From precarious bridges of glass to deadly games of tug-of-war, “Squid Game” took the world by storm with its inventively dangerous games and intuitive social commentary. The series, which is now nominated for 14 Emmys including Outstanding Drama Series, takes children’s games and drags them through hell. When asked which of “Squid Game’s” lethal activities he believes he could survive, director Hwang Dong-hyuk thinks that his best chance lies in game five: the glass bridge.

“I always tend to read the room and see what everyone else is doing, so I have to say the glass bridge,” he said. “Because I think, knowing the person I am, I would’ve definitely picked the last number. So I would see everybody just die away before my eyes and — just like Sang-Woo, Gi-hun and Sae-byeok did — I would probably be able to survive until the end standing on top of those that sacrificed their lives.”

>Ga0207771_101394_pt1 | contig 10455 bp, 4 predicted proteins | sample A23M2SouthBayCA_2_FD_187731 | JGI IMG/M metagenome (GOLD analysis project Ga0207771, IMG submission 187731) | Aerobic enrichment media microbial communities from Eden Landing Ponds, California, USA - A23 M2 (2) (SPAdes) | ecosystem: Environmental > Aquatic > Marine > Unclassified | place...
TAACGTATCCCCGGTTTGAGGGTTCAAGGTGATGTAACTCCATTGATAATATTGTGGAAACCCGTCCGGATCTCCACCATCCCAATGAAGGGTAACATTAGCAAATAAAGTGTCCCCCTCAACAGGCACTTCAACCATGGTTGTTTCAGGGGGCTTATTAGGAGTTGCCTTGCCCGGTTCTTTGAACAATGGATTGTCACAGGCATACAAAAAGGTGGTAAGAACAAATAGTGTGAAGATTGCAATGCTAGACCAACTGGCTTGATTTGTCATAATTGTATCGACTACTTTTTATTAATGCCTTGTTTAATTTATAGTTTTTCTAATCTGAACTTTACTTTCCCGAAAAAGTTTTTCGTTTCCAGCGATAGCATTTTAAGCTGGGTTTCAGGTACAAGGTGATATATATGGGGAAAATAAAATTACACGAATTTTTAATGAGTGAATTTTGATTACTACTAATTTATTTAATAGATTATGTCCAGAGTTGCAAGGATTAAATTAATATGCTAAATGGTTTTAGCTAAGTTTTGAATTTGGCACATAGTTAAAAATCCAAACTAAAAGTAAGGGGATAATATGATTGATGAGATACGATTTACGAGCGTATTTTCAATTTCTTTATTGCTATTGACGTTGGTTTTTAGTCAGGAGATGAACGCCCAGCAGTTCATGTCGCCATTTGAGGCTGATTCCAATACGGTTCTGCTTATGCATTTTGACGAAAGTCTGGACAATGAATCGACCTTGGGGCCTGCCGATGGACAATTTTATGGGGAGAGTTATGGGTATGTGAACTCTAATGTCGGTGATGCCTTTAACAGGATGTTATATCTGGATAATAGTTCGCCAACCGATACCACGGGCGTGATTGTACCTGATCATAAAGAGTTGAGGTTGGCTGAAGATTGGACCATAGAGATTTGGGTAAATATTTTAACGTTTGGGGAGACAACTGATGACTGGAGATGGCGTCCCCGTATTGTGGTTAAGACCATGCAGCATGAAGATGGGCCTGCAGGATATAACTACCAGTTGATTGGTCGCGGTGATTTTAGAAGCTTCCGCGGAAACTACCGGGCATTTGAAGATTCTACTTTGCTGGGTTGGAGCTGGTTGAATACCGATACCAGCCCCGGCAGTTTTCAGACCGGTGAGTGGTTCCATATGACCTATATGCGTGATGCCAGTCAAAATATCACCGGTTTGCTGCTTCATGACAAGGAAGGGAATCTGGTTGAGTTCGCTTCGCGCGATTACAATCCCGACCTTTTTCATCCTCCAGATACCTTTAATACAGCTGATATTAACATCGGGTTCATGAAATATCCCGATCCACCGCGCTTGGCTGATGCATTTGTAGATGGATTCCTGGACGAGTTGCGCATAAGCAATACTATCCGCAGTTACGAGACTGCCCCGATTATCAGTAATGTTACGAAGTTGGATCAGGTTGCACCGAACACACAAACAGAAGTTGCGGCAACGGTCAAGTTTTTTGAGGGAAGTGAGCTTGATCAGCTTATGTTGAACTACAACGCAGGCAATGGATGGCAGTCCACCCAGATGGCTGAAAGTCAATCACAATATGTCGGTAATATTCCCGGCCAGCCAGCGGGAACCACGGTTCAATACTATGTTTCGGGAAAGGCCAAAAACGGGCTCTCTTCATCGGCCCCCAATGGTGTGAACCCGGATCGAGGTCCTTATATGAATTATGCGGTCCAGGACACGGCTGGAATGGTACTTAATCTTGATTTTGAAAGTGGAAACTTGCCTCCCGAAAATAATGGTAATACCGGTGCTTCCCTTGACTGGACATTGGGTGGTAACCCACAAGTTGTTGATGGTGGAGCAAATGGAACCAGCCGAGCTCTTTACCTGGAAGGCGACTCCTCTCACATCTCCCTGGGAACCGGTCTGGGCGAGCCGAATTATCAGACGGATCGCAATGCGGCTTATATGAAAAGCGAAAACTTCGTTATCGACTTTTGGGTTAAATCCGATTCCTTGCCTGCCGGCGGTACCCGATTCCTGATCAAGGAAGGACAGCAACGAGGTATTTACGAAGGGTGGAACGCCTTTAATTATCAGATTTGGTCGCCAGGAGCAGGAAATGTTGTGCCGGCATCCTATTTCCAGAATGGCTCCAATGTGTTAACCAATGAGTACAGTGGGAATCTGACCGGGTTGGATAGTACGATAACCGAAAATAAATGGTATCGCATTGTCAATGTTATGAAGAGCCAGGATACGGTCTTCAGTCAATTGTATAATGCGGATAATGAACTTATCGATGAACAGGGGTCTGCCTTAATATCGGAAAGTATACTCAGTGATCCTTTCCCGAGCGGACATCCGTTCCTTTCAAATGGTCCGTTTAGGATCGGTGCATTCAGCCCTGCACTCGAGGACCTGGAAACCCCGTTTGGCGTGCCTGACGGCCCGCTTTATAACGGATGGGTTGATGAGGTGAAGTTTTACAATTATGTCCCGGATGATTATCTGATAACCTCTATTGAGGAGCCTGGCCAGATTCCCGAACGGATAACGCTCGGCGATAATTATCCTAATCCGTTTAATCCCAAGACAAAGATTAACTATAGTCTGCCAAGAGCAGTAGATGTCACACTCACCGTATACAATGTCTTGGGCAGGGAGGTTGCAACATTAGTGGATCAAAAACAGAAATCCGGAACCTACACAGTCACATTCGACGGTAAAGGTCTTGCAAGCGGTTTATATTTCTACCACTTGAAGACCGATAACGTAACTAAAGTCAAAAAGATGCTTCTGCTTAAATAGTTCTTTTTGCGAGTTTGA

Variety senior artisans editor Jazz Tangcay sat down with Hwang alongside production designer Chae Kyoung-sun, composer Jung Jae-il, VFX supervisor Cheong Jai-hoon, editor Nam Na-young and stunt performer Lim Tae-hoon in a Variety Streaming Room conversation presented by Netflix. While Hwang may seem to believe he has a chance if he were in the Squid games, Jung doesn’t think he would stand a chance.

“For me, I scare very easily,” Jung said. “So I have to be very honest and say that I don’t think I would have made it through any of the games. And this is something that I did think of when I was working on the score as well.”

Meanwhile, Cheong rejects the idea entirely.

“I’m personally not a huge fan of games, especially ones where I have to risk my life,” Cheong said. “So I would opt out of all of those games. But I will say that I’m very good at Achi, so I’d love to play that!”

Watch the full conversation in the video above.